These are difficult times for many in our community. Unemployment remains high; paychecks don’t go very far; and every day it seems another public service is being curtailed in the interest of budget cuts. That’s why the kinds of innovative investments being made by philanthropy – particularly community foundations – have never been more important in Richmond, Columbia, McDuffie, Burke, Aiken and Edgefield counties.
This week, through Nov. 18, the Community Foundation for the Central Savannah River Area joins more than 700 community foundations across America to recognize Community Foundation Week. These community foundations play a vital role nationwide in supporting essential services such as health-care clinics, food banks, domestic violence shelters, libraries and literacy centers.
In 2010, these foundations granted an estimated $4 billion to a variety of nonprofit activities in the arts, education, health, human services, family services and the environment. Though they could never replace the role of government-funded services, community foundations can and do help nonprofit organizations and others by using their private resources for public good.
AN ADVANTAGE OF community foundations’ philanthropy is their ability to drive innovation as an incubator for great ideas. While government has the resources to accomplish big things, it is not known for being nimble or innovative. This is where community foundations can really make a difference, developing timely solutions to pressing problems in our society.
Community foundations know that the investments they have made in the past and continue to make today will help people for many years. By marshaling the financial resources of individuals, families, businesses and foundations, we can address problems such as unemployment, stagnant economic growth, hunger and poverty. By strategically working with others, community foundations can equip society to more effectively deal with such future challenges that we face in the CSRA.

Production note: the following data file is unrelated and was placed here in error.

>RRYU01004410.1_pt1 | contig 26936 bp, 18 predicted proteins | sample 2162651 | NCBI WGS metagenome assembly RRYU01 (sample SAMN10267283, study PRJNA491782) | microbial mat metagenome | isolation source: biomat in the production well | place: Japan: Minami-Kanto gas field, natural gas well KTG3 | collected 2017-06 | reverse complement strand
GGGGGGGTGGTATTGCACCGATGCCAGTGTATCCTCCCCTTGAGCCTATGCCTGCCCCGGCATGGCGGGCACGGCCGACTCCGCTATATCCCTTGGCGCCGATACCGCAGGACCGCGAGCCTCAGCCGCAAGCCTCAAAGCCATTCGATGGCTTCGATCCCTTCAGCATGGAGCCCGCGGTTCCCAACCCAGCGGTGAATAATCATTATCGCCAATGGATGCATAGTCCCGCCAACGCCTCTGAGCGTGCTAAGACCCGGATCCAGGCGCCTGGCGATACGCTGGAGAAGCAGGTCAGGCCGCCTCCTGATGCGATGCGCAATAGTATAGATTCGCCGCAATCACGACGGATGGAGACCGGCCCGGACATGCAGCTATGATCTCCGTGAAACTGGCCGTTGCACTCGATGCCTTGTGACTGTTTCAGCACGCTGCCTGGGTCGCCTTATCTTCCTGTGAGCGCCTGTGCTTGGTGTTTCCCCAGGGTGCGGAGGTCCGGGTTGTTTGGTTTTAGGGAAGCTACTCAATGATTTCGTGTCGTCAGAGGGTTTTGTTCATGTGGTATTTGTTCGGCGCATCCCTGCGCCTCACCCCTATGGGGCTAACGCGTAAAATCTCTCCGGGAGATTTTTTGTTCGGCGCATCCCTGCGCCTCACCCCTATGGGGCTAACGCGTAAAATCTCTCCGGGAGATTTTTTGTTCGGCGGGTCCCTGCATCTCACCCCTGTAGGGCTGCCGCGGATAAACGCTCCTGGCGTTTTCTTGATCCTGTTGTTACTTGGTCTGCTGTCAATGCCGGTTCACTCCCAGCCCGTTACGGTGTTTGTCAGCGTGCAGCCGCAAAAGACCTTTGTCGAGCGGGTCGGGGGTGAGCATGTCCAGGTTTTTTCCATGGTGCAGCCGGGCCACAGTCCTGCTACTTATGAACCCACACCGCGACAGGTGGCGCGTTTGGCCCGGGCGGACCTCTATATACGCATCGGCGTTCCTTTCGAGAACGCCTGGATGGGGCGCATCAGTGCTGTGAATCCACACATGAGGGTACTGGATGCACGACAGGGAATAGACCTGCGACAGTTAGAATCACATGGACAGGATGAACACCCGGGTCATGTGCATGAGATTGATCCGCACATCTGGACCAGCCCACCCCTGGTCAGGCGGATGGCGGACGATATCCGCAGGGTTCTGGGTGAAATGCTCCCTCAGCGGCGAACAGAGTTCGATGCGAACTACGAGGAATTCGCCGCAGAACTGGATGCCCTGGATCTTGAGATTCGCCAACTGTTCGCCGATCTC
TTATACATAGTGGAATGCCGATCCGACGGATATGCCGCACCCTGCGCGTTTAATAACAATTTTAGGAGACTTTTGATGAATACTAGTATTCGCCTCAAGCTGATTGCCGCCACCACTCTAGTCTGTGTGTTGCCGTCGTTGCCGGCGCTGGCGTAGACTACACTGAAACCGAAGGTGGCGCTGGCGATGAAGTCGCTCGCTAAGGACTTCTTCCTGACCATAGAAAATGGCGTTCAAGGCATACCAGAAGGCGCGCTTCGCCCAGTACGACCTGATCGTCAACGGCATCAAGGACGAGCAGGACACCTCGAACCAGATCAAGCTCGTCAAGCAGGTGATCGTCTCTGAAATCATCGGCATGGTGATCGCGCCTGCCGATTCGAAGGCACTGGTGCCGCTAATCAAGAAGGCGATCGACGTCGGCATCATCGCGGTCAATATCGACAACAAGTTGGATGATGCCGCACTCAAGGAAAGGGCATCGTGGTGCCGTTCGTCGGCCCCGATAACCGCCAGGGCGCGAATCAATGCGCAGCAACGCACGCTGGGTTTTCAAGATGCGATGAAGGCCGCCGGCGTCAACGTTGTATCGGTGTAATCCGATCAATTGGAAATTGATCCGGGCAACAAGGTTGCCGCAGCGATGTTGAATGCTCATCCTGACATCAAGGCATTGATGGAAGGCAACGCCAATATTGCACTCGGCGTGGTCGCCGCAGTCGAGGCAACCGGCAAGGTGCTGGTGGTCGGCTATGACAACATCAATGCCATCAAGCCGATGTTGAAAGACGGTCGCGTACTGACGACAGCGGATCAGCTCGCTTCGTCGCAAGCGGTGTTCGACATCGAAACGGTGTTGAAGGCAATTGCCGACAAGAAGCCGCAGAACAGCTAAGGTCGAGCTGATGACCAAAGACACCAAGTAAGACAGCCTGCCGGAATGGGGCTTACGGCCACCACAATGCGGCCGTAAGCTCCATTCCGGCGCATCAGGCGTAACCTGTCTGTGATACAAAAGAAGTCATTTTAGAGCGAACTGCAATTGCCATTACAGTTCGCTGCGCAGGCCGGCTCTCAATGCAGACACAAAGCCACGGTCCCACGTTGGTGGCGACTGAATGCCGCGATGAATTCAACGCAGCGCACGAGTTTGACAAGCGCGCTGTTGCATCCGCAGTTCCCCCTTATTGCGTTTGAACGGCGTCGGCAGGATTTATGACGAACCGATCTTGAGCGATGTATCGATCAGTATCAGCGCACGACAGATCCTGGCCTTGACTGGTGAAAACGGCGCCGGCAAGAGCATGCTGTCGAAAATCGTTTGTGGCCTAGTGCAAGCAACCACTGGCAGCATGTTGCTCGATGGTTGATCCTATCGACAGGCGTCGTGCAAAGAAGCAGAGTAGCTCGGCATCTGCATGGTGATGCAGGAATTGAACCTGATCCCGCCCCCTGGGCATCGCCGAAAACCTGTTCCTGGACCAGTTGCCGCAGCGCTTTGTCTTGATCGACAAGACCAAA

I am pleased to report that the Community Foundation for the Central Savannah River Area, your community foundation, has accomplished the following:
Since April 1996 through this past Oct. 15, the foundation made 4,904 donor-advised and unrestricted-fund grants – investments – to deserving not-for- profit organizations totaling $37,706,531. Thanks to the Masters Tournament, an additional $450,000 will be awarded in December to deserving not-for-profit organizations in the six counties neighboring Augusta.
Because of the vision and determination of the foundation’s Board of Directors, the foundation has truly become a regional asset.
(The writer is president and chief executive officer of he Community Foundation for the Central Savannah River Area.)